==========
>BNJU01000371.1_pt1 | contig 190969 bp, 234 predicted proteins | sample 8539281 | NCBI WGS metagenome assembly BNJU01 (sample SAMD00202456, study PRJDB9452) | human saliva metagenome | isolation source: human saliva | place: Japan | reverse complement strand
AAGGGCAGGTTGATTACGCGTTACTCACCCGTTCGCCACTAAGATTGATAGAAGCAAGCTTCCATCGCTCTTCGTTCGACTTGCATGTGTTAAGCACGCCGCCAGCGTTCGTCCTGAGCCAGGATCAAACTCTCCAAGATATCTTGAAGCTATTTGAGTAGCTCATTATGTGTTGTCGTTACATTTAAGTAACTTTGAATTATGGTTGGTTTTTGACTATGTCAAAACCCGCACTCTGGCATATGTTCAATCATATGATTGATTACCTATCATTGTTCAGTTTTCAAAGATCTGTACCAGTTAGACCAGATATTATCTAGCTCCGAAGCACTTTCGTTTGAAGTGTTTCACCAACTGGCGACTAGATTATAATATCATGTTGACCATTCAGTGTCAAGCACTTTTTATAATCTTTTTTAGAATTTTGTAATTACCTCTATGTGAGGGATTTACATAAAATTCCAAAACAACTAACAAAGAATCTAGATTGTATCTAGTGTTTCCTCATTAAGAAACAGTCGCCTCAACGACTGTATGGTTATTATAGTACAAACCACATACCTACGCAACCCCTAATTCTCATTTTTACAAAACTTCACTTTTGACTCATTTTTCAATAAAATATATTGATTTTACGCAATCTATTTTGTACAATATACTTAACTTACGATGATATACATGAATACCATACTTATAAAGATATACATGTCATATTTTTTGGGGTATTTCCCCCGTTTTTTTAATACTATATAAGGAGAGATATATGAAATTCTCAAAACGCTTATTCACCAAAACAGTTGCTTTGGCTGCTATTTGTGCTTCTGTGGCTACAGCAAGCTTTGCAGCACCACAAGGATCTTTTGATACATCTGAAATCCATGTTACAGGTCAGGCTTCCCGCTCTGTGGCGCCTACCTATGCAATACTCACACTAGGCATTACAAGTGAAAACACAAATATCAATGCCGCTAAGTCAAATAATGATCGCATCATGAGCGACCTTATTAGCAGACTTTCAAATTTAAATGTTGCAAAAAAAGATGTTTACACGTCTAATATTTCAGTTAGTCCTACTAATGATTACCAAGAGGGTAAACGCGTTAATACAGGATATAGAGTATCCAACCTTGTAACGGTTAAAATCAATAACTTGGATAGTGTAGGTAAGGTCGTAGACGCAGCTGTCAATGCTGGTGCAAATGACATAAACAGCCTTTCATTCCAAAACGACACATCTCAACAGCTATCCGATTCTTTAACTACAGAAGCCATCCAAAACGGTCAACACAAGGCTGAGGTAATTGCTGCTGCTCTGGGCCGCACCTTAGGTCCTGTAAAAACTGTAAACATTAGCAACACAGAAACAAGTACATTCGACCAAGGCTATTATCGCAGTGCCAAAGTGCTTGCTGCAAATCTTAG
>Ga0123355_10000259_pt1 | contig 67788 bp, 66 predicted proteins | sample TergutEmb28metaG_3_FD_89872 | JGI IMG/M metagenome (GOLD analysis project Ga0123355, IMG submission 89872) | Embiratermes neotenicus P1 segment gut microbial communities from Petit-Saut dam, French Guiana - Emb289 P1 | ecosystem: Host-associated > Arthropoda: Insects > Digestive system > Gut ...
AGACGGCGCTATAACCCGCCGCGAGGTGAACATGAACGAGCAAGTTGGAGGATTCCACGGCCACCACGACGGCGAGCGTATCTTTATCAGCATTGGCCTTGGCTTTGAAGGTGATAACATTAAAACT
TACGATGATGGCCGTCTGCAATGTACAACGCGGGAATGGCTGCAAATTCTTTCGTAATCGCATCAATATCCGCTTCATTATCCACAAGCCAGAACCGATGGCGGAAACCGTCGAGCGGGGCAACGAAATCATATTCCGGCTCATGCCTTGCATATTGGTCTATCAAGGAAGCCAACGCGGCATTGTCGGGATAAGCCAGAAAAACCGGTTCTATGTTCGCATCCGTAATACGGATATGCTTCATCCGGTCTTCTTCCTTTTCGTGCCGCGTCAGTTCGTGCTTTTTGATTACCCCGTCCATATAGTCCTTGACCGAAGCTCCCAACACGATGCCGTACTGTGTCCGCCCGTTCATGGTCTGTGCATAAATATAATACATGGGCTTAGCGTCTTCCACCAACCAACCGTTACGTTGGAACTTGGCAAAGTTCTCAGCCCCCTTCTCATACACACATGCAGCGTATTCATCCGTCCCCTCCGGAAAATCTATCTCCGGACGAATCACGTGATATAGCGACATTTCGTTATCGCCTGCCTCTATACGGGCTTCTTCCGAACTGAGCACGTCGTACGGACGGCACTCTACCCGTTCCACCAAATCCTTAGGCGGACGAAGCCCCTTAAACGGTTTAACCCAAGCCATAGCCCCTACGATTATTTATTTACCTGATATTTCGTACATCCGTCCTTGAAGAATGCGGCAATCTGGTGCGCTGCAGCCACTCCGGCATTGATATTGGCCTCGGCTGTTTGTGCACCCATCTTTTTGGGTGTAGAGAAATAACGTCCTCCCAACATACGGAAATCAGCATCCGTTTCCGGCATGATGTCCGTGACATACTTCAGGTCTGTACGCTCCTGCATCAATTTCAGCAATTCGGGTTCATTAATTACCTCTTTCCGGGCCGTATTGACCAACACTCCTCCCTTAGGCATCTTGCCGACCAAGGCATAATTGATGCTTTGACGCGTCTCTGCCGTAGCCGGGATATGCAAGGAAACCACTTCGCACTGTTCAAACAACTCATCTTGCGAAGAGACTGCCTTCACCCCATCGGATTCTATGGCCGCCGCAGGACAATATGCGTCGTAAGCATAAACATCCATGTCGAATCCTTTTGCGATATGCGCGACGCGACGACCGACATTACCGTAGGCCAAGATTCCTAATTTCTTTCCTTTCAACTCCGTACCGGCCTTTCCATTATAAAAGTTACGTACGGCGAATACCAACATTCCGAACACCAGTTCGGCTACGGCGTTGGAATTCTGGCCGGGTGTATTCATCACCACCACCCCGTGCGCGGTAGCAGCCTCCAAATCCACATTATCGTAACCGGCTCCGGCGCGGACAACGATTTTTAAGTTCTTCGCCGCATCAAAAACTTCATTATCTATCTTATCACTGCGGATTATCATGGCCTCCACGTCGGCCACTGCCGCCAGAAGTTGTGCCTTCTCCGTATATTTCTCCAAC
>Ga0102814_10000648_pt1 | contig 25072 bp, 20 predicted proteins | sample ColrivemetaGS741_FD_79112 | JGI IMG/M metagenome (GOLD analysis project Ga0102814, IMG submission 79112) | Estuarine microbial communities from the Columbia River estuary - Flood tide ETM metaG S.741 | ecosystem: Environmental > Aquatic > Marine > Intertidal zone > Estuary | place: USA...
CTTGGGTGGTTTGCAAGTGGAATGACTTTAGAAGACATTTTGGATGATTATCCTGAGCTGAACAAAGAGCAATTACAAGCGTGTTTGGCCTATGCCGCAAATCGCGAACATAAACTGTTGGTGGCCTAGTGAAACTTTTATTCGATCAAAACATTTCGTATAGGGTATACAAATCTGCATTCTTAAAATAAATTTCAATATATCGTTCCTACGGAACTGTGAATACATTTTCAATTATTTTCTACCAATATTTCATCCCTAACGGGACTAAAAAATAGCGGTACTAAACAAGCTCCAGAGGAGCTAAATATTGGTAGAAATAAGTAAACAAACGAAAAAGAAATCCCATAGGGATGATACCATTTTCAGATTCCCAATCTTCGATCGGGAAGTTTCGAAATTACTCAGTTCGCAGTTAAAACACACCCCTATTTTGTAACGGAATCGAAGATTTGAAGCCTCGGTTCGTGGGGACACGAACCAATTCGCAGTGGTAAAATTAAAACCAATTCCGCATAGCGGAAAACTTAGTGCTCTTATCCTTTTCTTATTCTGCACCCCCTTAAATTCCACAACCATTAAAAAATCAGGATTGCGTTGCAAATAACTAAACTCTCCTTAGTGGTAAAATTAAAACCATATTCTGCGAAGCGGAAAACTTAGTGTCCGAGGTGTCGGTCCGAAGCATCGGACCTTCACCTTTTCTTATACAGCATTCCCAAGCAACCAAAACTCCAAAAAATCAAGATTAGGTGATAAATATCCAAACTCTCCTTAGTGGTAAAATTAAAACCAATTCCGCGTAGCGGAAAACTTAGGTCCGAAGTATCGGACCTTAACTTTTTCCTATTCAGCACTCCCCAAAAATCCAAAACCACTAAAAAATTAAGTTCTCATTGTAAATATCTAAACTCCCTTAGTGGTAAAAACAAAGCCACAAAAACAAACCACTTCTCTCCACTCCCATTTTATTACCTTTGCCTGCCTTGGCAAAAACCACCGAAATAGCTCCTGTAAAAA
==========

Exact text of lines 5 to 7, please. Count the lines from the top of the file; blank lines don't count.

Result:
TACGATGATGGCCGTCTGCAATGTACAACGCGGGAATGGCTGCAAATTCTTTCGTAATCGCATCAATATCCGCTTCATTATCCACAAGCCAGAACCGATGGCGGAAACCGTCGAGCGGGGCAACGAAATCATATTCCGGCTCATGCCTTGCATATTGGTCTATCAAGGAAGCCAACGCGGCATTGTCGGGATAAGCCAGAAAAACCGGTTCTATGTTCGCATCCGTAATACGGATATGCTTCATCCGGTCTTCTTCCTTTTCGTGCCGCGTCAGTTCGTGCTTTTTGATTACCCCGTCCATATAGTCCTTGACCGAAGCTCCCAACACGATGCCGTACTGTGTCCGCCCGTTCATGGTCTGTGCATAAATATAATACATGGGCTTAGCGTCTTCCACCAACCAACCGTTACGTTGGAACTTGGCAAAGTTCTCAGCCCCCTTCTCATACACACATGCAGCGTATTCATCCGTCCCCTCCGGAAAATCTATCTCCGGACGAATCACGTGATATAGCGACATTTCGTTATCGCCTGCCTCTATACGGGCTTCTTCCGAACTGAGCACGTCGTACGGACGGCACTCTACCCGTTCCACCAAATCCTTAGGCGGACGAAGCCCCTTAAACGGTTTAACCCAAGCCATAGCCCCTACGATTATTTATTTACCTGATATTTCGTACATCCGTCCTTGAAGAATGCGGCAATCTGGTGCGCTGCAGCCACTCCGGCATTGATATTGGCCTCGGCTGTTTGTGCACCCATCTTTTTGGGTGTAGAGAAATAACGTCCTCCCAACATACGGAAATCAGCATCCGTTTCCGGCATGATGTCCGTGACATACTTCAGGTCTGTACGCTCCTGCATCAATTTCAGCAATTCGGGTTCATTAATTACCTCTTTCCGGGCCGTATTGACCAACACTCCTCCCTTAGGCATCTTGCCGACCAAGGCATAATTGATGCTTTGACGCGTCTCTGCCGTAGCCGGGATATGCAAGGAAACCACTTCGCACTGTTCAAACAACTCATCTTGCGAAGAGACTGCCTTCACCCCATCGGATTCTATGGCCGCCGCAGGACAATATGCGTCGTAAGCATAAACATCCATGTCGAATCCTTTTGCGATATGCGCGACGCGACGACCGACATTACCGTAGGCCAAGATTCCTAATTTCTTTCCTTTCAACTCCGTACCGGCCTTTCCATTATAAAAGTTACGTACGGCGAATACCAACATTCCGAACACCAGTTCGGCTACGGCGTTGGAATTCTGGCCGGGTGTATTCATCACCACCACCCCGTGCGCGGTAGCAGCCTCCAAATCCACATTATCGTAACCGGCTCCGGCGCGGACAACGATTTTTAAGTTCTTCGCCGCATCAAAAACTTCATTATCTATCTTATCACTGCGGATTATCATGGCCTCCACGTCGGCCACTGCCGCCAGAAGTTGTGCCTTCTCCGTATATTTCTCCAAC
>Ga0102814_10000648_pt1 | contig 25072 bp, 20 predicted proteins | sample ColrivemetaGS741_FD_79112 | JGI IMG/M metagenome (GOLD analysis project Ga0102814, IMG submission 79112) | Estuarine microbial communities from the Columbia River estuary - Flood tide ETM metaG S.741 | ecosystem: Environmental > Aquatic > Marine > Intertidal zone > Estuary | place: USA...
CTTGGGTGGTTTGCAAGTGGAATGACTTTAGAAGACATTTTGGATGATTATCCTGAGCTGAACAAAGAGCAATTACAAGCGTGTTTGGCCTATGCCGCAAATCGCGAACATAAACTGTTGGTGGCCTAGTGAAACTTTTATTCGATCAAAACATTTCGTATAGGGTATACAAATCTGCATTCTTAAAATAAATTTCAATATATCGTTCCTACGGAACTGTGAATACATTTTCAATTATTTTCTACCAATATTTCATCCCTAACGGGACTAAAAAATAGCGGTACTAAACAAGCTCCAGAGGAGCTAAATATTGGTAGAAATAAGTAAACAAACGAAAAAGAAATCCCATAGGGATGATACCATTTTCAGATTCCCAATCTTCGATCGGGAAGTTTCGAAATTACTCAGTTCGCAGTTAAAACACACCCCTATTTTGTAACGGAATCGAAGATTTGAAGCCTCGGTTCGTGGGGACACGAACCAATTCGCAGTGGTAAAATTAAAACCAATTCCGCATAGCGGAAAACTTAGTGCTCTTATCCTTTTCTTATTCTGCACCCCCTTAAATTCCACAACCATTAAAAAATCAGGATTGCGTTGCAAATAACTAAACTCTCCTTAGTGGTAAAATTAAAACCATATTCTGCGAAGCGGAAAACTTAGTGTCCGAGGTGTCGGTCCGAAGCATCGGACCTTCACCTTTTCTTATACAGCATTCCCAAGCAACCAAAACTCCAAAAAATCAAGATTAGGTGATAAATATCCAAACTCTCCTTAGTGGTAAAATTAAAACCAATTCCGCGTAGCGGAAAACTTAGGTCCGAAGTATCGGACCTTAACTTTTTCCTATTCAGCACTCCCCAAAAATCCAAAACCACTAAAAAATTAAGTTCTCATTGTAAATATCTAAACTCCCTTAGTGGTAAAAACAAAGCCACAAAAACAAACCACTTCTCTCCACTCCCATTTTATTACCTTTGCCTGCCTTGGCAAAAACCACCGAAATAGCTCCTGTAAAAA